Use this URL to cite or link to this record in EThOS: https://ethos.bl.uk/OrderDetails.do?uin=uk.bl.ethos.790180
Title: Tangible places for intangible products : the role of space in the creative digital economy, Tech City, London
Author: Borowczyk Martins, J.
ISNI:       0000 0004 8503 6183
Awarding Body: UCL (University College London)
Current Institution: University College London (University of London)
Date of Award: 2016
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Abstract:
This thesis explores the relationship between space and creative digital production in Shoreditch, East London (2009-2014). It seeks to identify the spatial conditions that, at multiple scales, mediate and support the operation of digital industries in inner-city locations. Drawing on 'productionist' approaches, which examine creative industries as an industry, work is conceptualized as six activities (producing, meeting, networking, learning, displaying, socializing) performed across four spatial settings: the extended workplace, workspaces, industry events, and the neighbourhood. This qualitative case study uses three data collection methods: semi-structured interviews with workers and industry actors, observations of selected settings, and secondary data. The area is an emergent cluster of digital firms known as 'Silicon Roundabout' and 'Tech City', providing a less explored but relevant case. The thesis' contribution is threefold. First, it provides an empirical account of the spatiality of digital work in Shoreditch. This reveals a network of spaces used for work (base, ancillary, and events) suggesting a reconfiguration, and extension, of the 'workplace' in these industries. This spatial extension is limited and associated with spatial requirements of the tasks involved; the office still plays a central role in digital production. Second, the study identifies macro and micro spatial conditions that mediate and support these work patterns across the four spatial settings and advances the conceptualization of functional, social, and symbolic aspects of these relationships, expanding the understanding of why and how place matters in the digital economy. Third, the analysis reveals that 'structured interaction' and micro processes of spatial segregation and exclusion are critical to support a range of work and social practices in digital production. In contrast to influential accounts that associate creative cities with diversity and tolerance, at the scale of these spatial practices, processes of selection and quest for sameness underpin the operation of these industries within urban space(s).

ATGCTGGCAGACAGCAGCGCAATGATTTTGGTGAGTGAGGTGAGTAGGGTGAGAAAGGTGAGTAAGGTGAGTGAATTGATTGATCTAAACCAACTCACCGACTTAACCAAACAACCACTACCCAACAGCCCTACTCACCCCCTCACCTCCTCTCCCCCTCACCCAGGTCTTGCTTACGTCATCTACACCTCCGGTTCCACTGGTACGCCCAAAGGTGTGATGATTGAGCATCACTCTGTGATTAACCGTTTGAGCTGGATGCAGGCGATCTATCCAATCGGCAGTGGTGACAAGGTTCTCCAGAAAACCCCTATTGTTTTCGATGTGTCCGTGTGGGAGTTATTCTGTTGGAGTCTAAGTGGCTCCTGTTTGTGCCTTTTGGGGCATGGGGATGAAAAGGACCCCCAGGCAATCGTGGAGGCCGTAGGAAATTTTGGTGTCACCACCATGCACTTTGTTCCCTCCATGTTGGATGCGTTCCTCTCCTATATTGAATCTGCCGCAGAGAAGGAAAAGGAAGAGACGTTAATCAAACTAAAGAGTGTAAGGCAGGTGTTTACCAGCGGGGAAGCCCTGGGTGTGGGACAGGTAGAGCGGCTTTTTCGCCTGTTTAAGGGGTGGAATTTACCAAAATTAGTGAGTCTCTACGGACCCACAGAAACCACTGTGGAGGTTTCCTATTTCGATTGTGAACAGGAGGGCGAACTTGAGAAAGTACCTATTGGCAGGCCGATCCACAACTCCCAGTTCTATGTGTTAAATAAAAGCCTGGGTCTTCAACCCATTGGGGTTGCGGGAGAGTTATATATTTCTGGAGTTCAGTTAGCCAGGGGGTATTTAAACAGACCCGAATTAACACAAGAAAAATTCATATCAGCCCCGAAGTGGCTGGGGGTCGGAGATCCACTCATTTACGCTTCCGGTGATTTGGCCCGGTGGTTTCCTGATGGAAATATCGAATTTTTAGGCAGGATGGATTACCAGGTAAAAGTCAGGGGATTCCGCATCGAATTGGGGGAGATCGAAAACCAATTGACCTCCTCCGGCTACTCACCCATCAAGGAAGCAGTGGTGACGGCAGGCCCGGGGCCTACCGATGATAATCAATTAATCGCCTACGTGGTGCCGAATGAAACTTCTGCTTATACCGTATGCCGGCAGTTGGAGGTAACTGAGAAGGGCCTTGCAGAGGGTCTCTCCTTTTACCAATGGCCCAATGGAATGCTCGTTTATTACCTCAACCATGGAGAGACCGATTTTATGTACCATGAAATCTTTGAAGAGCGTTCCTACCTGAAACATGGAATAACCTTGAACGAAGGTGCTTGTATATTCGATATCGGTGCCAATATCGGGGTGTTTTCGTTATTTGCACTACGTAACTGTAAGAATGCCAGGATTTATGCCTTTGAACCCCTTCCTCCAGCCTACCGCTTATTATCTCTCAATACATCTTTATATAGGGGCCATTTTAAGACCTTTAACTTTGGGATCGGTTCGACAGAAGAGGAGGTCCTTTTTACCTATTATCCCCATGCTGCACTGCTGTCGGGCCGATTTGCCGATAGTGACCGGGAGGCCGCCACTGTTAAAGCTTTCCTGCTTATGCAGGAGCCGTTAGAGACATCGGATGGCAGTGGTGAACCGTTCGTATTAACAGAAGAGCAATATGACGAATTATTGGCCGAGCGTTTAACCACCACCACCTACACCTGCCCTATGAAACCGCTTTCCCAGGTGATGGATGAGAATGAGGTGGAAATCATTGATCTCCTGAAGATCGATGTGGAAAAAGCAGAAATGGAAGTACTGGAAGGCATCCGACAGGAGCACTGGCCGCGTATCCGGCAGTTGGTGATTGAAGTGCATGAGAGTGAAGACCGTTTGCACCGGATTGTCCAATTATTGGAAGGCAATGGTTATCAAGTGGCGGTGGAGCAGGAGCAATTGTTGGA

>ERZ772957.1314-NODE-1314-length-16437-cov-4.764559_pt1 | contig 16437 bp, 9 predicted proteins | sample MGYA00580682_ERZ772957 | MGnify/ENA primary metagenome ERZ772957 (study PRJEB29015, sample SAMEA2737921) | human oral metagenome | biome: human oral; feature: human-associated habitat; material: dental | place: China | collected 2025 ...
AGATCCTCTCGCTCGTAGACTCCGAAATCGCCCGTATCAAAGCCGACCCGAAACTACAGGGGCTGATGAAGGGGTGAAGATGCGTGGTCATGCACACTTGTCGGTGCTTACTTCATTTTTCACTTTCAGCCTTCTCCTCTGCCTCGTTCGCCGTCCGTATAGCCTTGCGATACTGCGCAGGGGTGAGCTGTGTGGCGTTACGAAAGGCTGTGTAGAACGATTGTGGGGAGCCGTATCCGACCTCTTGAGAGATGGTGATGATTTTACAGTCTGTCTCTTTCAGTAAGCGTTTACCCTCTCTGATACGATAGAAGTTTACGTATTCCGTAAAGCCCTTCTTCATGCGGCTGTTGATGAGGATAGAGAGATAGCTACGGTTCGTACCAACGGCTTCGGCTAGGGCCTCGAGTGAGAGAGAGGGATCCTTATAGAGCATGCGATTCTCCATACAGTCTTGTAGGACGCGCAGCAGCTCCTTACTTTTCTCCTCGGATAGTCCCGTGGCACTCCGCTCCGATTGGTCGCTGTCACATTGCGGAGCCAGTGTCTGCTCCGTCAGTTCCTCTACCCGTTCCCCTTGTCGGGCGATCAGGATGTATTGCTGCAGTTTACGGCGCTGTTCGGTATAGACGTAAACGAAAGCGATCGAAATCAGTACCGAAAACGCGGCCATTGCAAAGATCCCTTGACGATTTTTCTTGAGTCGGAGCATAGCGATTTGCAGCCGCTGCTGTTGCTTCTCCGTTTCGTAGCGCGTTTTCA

Supervisor: De Magalhaes, C. ; Stevens, Q. Sponsor: Not available
Qualification Name: Thesis (Ph.D.) Qualification Level: Doctoral
EThOS ID: uk.bl.ethos.790180  DOI: Not available
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